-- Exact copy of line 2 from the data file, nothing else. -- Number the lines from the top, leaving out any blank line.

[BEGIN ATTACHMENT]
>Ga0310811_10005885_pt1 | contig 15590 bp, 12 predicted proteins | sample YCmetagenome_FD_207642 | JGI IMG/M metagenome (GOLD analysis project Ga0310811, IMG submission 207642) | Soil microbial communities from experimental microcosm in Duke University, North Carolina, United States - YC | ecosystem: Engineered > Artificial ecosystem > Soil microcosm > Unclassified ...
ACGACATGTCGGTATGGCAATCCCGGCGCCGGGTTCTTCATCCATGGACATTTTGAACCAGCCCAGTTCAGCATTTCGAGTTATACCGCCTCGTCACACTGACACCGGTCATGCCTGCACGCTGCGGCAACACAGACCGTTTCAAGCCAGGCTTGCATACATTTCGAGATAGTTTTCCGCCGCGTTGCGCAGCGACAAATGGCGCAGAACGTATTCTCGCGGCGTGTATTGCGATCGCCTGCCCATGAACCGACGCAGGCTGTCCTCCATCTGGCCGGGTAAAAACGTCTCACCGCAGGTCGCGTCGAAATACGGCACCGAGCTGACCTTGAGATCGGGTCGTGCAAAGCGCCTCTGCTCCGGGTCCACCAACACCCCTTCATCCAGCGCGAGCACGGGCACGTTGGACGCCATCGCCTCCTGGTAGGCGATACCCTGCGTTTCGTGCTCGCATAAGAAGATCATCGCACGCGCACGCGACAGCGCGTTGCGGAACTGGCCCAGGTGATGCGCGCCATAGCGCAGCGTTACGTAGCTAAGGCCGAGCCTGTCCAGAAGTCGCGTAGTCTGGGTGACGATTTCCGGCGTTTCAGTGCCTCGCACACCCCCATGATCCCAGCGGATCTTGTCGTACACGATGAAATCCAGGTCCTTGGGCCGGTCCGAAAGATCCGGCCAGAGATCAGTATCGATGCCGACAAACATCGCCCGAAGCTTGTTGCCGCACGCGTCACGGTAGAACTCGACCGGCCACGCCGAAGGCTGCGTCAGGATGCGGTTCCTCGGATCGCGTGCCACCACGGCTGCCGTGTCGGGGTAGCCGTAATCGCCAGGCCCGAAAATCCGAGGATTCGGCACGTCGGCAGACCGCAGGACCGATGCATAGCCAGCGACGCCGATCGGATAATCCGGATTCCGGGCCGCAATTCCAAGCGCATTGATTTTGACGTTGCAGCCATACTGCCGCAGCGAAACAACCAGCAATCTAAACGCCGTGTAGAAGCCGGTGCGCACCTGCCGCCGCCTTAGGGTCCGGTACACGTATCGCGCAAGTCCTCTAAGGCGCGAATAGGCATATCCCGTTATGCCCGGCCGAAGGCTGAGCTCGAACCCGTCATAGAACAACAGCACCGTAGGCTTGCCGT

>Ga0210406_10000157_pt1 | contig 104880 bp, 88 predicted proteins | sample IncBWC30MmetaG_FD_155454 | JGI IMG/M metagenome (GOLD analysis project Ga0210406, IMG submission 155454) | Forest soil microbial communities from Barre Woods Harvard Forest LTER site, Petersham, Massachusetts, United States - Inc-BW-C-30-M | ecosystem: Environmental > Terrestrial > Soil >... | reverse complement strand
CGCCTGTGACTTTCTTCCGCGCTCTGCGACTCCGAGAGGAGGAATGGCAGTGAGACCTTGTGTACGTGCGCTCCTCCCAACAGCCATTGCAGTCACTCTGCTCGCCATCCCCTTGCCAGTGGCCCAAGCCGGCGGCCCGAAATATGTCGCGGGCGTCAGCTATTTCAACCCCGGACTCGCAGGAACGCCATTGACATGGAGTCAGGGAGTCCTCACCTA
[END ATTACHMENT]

ACGACATGTCGGTATGGCAATCCCGGCGCCGGGTTCTTCATCCATGGACATTTTGAACCAGCCCAGTTCAGCATTTCGAGTTATACCGCCTCGTCACACTGACACCGGTCATGCCTGCACGCTGCGGCAACACAGACCGTTTCAAGCCAGGCTTGCATACATTTCGAGATAGTTTTCCGCCGCGTTGCGCAGCGACAAATGGCGCAGAACGTATTCTCGCGGCGTGTATTGCGATCGCCTGCCCATGAACCGACGCAGGCTGTCCTCCATCTGGCCGGGTAAAAACGTCTCACCGCAGGTCGCGTCGAAATACGGCACCGAGCTGACCTTGAGATCGGGTCGTGCAAAGCGCCTCTGCTCCGGGTCCACCAACACCCCTTCATCCAGCGCGAGCACGGGCACGTTGGACGCCATCGCCTCCTGGTAGGCGATACCCTGCGTTTCGTGCTCGCATAAGAAGATCATCGCACGCGCACGCGACAGCGCGTTGCGGAACTGGCCCAGGTGATGCGCGCCATAGCGCAGCGTTACGTAGCTAAGGCCGAGCCTGTCCAGAAGTCGCGTAGTCTGGGTGACGATTTCCGGCGTTTCAGTGCCTCGCACACCCCCATGATCCCAGCGGATCTTGTCGTACACGATGAAATCCAGGTCCTTGGGCCGGTCCGAAAGATCCGGCCAGAGATCAGTATCGATGCCGACAAACATCGCCCGAAGCTTGTTGCCGCACGCGTCACGGTAGAACTCGACCGGCCACGCCGAAGGCTGCGTCAGGATGCGGTTCCTCGGATCGCGTGCCACCACGGCTGCCGTGTCGGGGTAGCCGTAATCGCCAGGCCCGAAAATCCGAGGATTCGGCACGTCGGCAGACCGCAGGACCGATGCATAGCCAGCGACGCCGATCGGATAATCCGGATTCCGGGCCGCAATTCCAAGCGCATTGATTTTGACGTTGCAGCCATACTGCCGCAGCGAAACAACCAGCAATCTAAACGCCGTGTAGAAGCCGGTGCGCACCTGCCGCCGCCTTAGGGTCCGGTACACGTATCGCGCAAGTCCTCTAAGGCGCGAATAGGCATATCCCGTTATGCCCGGCCGAAGGCTGAGCTCGAACCCGTCATAGAACAACAGCACCGTAGGCTTGCCGT